The recent U.S. Supreme Court ruling in Groff v. DeJoy significantly heightens the standard for determining whether a religious accommodation causes “undue hardship on the conduct of the employer’s business.” Employers should take note of the change and modify policies accordingly.
Religious accommodations and undue hardship
The obligation to provide religious accommodation comes from Title VII of the Civil Rights Act of 1964. Under Title VII, employers must reasonably accommodate an employee’s “religious observance and practice” unless the employer shows that such accommodation would cause “undue hardship on the conduct of the employer’s business.” The court’s decision in Groff rejects the long-recognized standard for determining what qualifies as an “undue hardship” and clarifies a heightened standard.
The old standard: de minimis cost
Under the previous standard – the one familiar to most employers – employers did not have to provide a religious accommodation if the accommodation imposed “more than a de minimis cost” on the employer. Note that this was a significantly lower bar than the standard under the Americans with Disabilities Act (ADA), which requires showing “significant difficulty or expense” to establish undue hardship.
The new standard: substantial increased costs
In Groff, the U.S. Supreme Court held that showing more than a de minimis cost is no longer sufficient to qualify as undue hardship under Title VII. Instead, an employer must establish that the burden of granting the religious accommodation would result in “substantial increased costs in relation to the conduct of its particular business.”
The Groff case involved a postal worker, Gerald Groff, who sued the United States Postal Service (USPS) for failing to provide him a religious accommodation. Groff, an evangelical Christian, requested an accommodation that would exempt him from working on Sundays in observance of the Sabbath. Although the USPS arranged schedules so that Groff wouldn’t have to work on Sundays, including having other carriers cover his Sunday shifts, there were times when these efforts failed due to a shortage of available carriers. Groff eventually resigned after receiving discipline for his refusal to work on Sundays.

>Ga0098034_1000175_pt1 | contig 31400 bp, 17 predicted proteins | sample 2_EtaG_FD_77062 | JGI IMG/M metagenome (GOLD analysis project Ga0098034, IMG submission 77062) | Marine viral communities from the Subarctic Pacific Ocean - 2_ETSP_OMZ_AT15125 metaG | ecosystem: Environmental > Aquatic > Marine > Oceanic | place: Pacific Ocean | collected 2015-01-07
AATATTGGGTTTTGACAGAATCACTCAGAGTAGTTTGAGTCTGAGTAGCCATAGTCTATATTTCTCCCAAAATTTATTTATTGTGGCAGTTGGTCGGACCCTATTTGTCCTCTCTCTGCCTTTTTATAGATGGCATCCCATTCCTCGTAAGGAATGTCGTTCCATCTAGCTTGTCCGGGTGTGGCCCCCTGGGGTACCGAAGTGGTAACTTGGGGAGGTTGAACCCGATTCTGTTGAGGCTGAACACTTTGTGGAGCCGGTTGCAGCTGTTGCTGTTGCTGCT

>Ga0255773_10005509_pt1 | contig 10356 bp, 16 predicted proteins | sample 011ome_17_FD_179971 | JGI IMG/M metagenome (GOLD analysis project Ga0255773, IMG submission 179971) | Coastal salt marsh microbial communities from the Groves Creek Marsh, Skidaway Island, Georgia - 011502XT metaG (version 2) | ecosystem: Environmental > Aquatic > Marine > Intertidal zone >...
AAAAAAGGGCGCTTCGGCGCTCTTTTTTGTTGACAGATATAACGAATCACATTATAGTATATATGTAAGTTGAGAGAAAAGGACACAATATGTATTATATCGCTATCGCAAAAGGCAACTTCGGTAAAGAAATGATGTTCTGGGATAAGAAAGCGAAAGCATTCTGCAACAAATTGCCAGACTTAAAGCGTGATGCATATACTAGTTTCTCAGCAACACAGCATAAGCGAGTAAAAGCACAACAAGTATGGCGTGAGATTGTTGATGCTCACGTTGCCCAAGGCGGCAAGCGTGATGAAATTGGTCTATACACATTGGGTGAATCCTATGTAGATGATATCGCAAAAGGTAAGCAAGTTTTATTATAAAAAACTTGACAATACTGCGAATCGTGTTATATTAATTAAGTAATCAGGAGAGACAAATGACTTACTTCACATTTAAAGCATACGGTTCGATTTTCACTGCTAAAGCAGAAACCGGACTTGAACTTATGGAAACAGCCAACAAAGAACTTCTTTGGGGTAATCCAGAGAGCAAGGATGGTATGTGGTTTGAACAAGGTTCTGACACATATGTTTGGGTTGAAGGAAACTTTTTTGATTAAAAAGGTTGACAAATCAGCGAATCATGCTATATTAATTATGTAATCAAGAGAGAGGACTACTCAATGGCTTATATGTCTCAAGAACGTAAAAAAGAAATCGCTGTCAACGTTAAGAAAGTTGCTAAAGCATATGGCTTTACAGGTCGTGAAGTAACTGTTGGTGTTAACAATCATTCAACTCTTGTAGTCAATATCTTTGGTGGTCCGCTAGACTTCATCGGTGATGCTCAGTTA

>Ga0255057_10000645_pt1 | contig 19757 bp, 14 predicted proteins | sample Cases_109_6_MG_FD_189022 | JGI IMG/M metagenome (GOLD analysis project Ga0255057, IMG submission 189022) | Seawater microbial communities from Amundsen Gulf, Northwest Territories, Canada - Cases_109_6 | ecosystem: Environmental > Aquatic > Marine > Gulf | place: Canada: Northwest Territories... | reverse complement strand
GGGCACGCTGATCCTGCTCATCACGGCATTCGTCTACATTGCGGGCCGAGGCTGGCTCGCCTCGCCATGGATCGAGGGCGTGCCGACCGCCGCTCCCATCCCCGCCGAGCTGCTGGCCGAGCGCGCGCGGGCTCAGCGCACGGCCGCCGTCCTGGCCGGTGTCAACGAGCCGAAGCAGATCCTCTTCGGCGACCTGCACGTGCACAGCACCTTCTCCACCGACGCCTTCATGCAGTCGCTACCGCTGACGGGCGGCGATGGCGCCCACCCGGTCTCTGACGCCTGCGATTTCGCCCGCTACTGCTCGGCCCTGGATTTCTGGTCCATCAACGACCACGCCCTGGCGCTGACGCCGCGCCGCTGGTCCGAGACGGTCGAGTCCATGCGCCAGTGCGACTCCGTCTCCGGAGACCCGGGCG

Groff sued his employer for failure to reasonably accommodate his religious belief and practices, arguing USPS could have accommodated his request for exemption from work on Sundays without imposing undue hardship on the conduct of USPS’ business. Without deciding whether Groff should have been accommodated in this case, the U.S. Supreme Court rejected the de minimis cost standard and clarified that the Title VII undue hardship standard requires an employer that denies a religious accommodation to show that the burden of granting an accommodation would result in substantial increased costs in relation to the conduct of its business.
The court explained that determining whether an undue hardship exists under the standard requires taking into account “all relevant factors in the case at hand, including the particular accommodation at issue and their practical impact in light of the nature, size, and operating cost of an employer.”
The court gave a few indications of what may or may not constitute undue hardship under the substantial increased cost standard. For example, the court stated that a coworker’s dislike of a certain religious expression is not enough for undue hardship, nor are impacts on coworkers unless there are corresponding effects on the “conduct of the business.” The court also stated that if an employer faces a situation similar to one presented in Groff, it is not enough for the employer to deny the accommodation because it would require other workers to work overtime. Rather, the employer would have to evaluate other options, such as voluntary shift swapping. In other words, the employer cannot simply analyze whether one accommodation is reasonable; the employer must try to find a way to accommodate the employee.
Note again that the “substantial increased cost” standard is not the same as the ADA standard of “significant difficulty or expense.” The ADA standard is still a higher bar for employers to reach than the substantial increased cost standard announced by the court in Groff.
Takeaways and next steps for employers
The court’s decision dramatically changes the way religious accommodation requests should be evaluated by an employer when determining whether the accommodation would cause undue hardship on the conduct of the employer’s business. In light of the court’s ruling, employers should review employee handbooks and any internal policies regarding religious accommodations and update them as needed to align with the heightened substantial increased cost standard.
Additionally, employers should review whether accommodating an employee’s religious observance or practice imposes an undue hardship on the conduct of the employer’s business under the substantial increased costs standard articulated by the court. Employers should also be on the lookout for more guidance forthcoming on the heightened undue hardship standard for religious accommodations under Title VII, and reach out to counsel with any questions or concerns.
Natalie Pattison is an attorney with Barran Liebman LLP. She counsels and represents employers on a wide range of employment and labor matters.
Hannah LaChance is a law clerk with Barran Liebman LLP. She supports attorneys with content development for employment trainings, policy drafts, and legal research.